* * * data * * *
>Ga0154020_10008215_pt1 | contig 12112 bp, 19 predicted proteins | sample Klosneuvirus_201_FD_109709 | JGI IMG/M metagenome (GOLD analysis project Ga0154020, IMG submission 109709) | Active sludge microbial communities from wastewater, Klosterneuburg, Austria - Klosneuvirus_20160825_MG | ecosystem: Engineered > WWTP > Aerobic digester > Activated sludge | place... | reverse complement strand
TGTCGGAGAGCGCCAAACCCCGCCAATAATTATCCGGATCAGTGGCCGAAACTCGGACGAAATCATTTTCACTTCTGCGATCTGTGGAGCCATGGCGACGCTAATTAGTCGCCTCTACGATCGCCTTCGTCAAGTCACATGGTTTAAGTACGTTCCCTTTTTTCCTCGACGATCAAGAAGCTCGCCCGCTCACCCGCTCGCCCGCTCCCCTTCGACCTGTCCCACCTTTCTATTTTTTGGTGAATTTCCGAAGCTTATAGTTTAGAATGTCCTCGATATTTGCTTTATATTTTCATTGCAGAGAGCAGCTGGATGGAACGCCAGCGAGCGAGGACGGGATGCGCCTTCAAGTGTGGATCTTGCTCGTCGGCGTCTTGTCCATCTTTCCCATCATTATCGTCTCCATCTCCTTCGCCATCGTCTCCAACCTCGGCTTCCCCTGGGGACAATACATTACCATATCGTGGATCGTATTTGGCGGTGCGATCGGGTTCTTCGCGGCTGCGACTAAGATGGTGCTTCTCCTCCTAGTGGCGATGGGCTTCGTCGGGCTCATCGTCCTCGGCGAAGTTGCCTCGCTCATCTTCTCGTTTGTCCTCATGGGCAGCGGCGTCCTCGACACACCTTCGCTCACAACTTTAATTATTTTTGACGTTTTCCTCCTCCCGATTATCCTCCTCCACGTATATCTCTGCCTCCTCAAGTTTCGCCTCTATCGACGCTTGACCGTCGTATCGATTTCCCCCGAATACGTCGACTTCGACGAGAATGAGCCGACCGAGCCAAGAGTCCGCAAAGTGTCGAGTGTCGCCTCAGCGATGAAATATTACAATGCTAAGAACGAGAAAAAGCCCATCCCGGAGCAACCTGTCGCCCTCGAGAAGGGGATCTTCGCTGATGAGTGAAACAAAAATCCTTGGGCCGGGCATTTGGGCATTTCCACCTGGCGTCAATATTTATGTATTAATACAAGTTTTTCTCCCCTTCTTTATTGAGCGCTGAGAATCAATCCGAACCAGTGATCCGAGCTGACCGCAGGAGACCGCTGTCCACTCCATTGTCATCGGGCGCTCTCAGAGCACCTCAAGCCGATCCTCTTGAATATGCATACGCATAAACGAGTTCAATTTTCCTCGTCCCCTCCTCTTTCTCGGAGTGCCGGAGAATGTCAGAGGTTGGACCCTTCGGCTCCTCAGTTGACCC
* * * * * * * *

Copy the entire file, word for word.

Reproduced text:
>Ga0154020_10008215_pt1 | contig 12112 bp, 19 predicted proteins | sample Klosneuvirus_201_FD_109709 | JGI IMG/M metagenome (GOLD analysis project Ga0154020, IMG submission 109709) | Active sludge microbial communities from wastewater, Klosterneuburg, Austria - Klosneuvirus_20160825_MG | ecosystem: Engineered > WWTP > Aerobic digester > Activated sludge | place... | reverse complement strand
TGTCGGAGAGCGCCAAACCCCGCCAATAATTATCCGGATCAGTGGCCGAAACTCGGACGAAATCATTTTCACTTCTGCGATCTGTGGAGCCATGGCGACGCTAATTAGTCGCCTCTACGATCGCCTTCGTCAAGTCACATGGTTTAAGTACGTTCCCTTTTTTCCTCGACGATCAAGAAGCTCGCCCGCTCACCCGCTCGCCCGCTCCCCTTCGACCTGTCCCACCTTTCTATTTTTTGGTGAATTTCCGAAGCTTATAGTTTAGAATGTCCTCGATATTTGCTTTATATTTTCATTGCAGAGAGCAGCTGGATGGAACGCCAGCGAGCGAGGACGGGATGCGCCTTCAAGTGTGGATCTTGCTCGTCGGCGTCTTGTCCATCTTTCCCATCATTATCGTCTCCATCTCCTTCGCCATCGTCTCCAACCTCGGCTTCCCCTGGGGACAATACATTACCATATCGTGGATCGTATTTGGCGGTGCGATCGGGTTCTTCGCGGCTGCGACTAAGATGGTGCTTCTCCTCCTAGTGGCGATGGGCTTCGTCGGGCTCATCGTCCTCGGCGAAGTTGCCTCGCTCATCTTCTCGTTTGTCCTCATGGGCAGCGGCGTCCTCGACACACCTTCGCTCACAACTTTAATTATTTTTGACGTTTTCCTCCTCCCGATTATCCTCCTCCACGTATATCTCTGCCTCCTCAAGTTTCGCCTCTATCGACGCTTGACCGTCGTATCGATTTCCCCCGAATACGTCGACTTCGACGAGAATGAGCCGACCGAGCCAAGAGTCCGCAAAGTGTCGAGTGTCGCCTCAGCGATGAAATATTACAATGCTAAGAACGAGAAAAAGCCCATCCCGGAGCAACCTGTCGCCCTCGAGAAGGGGATCTTCGCTGATGAGTGAAACAAAAATCCTTGGGCCGGGCATTTGGGCATTTCCACCTGGCGTCAATATTTATGTATTAATACAAGTTTTTCTCCCCTTCTTTATTGAGCGCTGAGAATCAATCCGAACCAGTGATCCGAGCTGACCGCAGGAGACCGCTGTCCACTCCATTGTCATCGGGCGCTCTCAGAGCACCTCAAGCCGATCCTCTTGAATATGCATACGCATAAACGAGTTCAATTTTCCTCGTCCCCTCCTCTTTCTCGGAGTGCCGGAGAATGTCAGAGGTTGGACCCTTCGGCTCCTCAGTTGACCC